By Nathan Johnston
DOZENS of young cattle, not long weaned, have been left for dead on a farm near Loch.
Their carcasses are sprawled across the thistle-infested hills, hidden under cypress trees, along fence lines, in dams, creeks and gullies.
Many are still alive, but with blizzard like conditions expected later in the week, whether they survive until the weekend is doubtful if nothing is done.
An experienced local farmer, who has cattle on agistment nearby, was utterly appalled with the situation and called authorities.
He also called the Sentinel-Times on Friday, and explained what he’d seen develop at the property.
“I’ve been watching what’s been going on here for the past week and a half and in the last couple of days they’ve just started dropping dead.
“Once they’re full of worms, which is what they’ve got, and they’re short of grass or feed, the worms just eat them alive.”
He said he believes the owner of the property is Melbourne-based, but is hardly seen. The paddocks are green but overstocked, without enough grass.
The concerned local farmer walked through the property after seeing carcasses from the road.
“They’re dead in dams, creeks and gullies. It’s unbelievable.”
He counted 43, and said that figure could double by the weekend if there’s no intervention.
He pointed out the sickly gait on some of the surviving cattle, and winced as they convulsed whilst walking around, looking for food.
An upmarket four-wheel drive was at the property on Friday with a full load of hay in a trailer. Some the hay was thrown around the carcasses.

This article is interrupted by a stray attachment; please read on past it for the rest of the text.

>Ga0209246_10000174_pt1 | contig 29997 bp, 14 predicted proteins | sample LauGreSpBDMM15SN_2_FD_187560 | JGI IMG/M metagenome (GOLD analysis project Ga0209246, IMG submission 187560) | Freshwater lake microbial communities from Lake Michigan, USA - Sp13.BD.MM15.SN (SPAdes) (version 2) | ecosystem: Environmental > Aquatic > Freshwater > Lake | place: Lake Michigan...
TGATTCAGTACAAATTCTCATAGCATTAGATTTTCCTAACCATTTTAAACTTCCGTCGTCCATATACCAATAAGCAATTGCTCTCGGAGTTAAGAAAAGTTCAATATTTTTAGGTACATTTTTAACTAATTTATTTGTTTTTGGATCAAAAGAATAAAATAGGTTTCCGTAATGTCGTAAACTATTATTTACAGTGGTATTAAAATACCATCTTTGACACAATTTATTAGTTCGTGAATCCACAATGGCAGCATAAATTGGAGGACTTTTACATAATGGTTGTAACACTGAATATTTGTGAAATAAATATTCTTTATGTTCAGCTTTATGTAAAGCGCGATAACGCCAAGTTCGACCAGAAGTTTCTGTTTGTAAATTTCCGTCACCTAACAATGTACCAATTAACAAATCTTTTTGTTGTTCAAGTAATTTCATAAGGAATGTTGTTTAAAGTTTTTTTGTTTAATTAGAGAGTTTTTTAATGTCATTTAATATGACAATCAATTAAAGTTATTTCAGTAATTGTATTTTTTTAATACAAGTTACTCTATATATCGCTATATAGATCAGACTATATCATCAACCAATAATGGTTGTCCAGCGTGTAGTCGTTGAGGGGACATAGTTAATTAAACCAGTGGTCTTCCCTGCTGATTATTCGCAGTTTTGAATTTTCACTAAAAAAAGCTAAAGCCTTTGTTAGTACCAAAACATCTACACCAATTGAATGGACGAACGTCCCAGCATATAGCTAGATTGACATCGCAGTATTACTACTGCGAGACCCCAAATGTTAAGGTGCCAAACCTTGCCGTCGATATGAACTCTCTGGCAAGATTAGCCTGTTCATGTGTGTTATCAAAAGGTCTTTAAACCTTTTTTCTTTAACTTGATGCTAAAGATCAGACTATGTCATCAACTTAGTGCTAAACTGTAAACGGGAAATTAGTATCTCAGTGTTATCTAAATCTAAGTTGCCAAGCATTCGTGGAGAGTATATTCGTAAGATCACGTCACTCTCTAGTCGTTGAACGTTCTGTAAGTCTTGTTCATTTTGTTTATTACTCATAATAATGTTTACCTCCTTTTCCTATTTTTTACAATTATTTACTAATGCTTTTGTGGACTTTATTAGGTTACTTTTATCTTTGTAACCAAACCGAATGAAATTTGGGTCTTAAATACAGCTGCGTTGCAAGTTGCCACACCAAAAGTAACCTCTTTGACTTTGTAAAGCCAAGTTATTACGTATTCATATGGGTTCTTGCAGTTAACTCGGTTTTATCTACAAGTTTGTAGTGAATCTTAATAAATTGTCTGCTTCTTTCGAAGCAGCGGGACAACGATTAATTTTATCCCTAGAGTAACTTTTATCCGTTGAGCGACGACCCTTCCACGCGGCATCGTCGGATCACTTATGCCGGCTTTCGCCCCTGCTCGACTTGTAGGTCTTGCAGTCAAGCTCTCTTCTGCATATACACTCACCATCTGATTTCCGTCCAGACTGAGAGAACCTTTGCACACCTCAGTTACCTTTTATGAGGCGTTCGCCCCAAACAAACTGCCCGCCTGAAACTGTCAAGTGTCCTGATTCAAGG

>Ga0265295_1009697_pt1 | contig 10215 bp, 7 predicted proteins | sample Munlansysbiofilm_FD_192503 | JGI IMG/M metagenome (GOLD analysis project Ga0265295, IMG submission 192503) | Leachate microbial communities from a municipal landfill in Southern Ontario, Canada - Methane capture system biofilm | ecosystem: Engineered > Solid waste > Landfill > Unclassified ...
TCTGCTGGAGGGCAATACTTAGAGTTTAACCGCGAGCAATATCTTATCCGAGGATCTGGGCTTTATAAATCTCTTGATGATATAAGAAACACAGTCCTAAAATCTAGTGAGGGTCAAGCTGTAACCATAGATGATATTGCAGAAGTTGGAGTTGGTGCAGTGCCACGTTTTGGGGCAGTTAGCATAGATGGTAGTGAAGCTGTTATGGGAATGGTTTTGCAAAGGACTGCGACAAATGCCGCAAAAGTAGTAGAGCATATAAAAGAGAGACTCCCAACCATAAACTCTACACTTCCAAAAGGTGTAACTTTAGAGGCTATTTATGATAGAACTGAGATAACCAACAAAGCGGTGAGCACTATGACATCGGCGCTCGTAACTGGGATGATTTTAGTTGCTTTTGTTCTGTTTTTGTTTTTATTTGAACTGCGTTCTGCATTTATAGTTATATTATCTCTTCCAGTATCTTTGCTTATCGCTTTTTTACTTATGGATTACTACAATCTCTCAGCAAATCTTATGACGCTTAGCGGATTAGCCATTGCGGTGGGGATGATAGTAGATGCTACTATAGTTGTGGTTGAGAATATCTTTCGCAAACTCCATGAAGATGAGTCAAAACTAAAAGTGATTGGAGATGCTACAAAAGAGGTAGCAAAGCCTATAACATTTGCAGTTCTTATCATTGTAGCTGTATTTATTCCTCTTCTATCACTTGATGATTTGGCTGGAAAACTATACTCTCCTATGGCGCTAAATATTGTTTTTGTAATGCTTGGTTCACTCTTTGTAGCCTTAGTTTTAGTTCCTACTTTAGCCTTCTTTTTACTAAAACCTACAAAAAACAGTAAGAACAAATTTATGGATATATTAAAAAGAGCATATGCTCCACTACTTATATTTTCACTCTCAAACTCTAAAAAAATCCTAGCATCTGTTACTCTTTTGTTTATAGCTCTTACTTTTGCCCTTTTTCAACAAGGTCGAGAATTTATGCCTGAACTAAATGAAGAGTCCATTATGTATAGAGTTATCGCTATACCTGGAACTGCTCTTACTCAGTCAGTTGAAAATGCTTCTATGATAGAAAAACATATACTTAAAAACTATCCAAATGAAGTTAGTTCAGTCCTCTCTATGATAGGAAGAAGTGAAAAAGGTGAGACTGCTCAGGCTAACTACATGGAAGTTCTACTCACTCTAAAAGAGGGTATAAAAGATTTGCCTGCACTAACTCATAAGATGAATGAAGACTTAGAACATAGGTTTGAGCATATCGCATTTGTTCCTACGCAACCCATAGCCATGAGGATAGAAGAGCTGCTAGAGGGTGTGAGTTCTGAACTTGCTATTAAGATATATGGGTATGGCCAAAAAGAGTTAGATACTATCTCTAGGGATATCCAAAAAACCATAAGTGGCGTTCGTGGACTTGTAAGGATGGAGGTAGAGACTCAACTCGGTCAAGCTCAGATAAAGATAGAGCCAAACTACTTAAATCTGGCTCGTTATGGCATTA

A large cattle truck had also arrived and was loading up an estimated 70 cattle to take from the property.
The concerned farmer called the Sentinel-Times again yesterday and said all the hay was gone.
“They’ll be dozens more dead when the cold snap hits.”
DEPI animal health staff visited the property last week immediately upon notification of the dead cattle.
“Samples taken are being analysed, with the results expected shortly,” DEPI spokesman Alan Everett said.
“DEPI continues with the investigation.”
DEPI is expected to interview the property owner this week. It has the power to prosecute offenders found to be culpable if circumstances warrant such action.
In the meantime, DEPI will monitor the farm and has been assured the property owner will also ‘keep an eye’ on the stock.
“Unusual deaths or symptoms should be reported immediately to your local DEPI animal health officer or on the Emergency Animal Diseases Hotline 1800 675 888 (All hours),” Mr Everett said.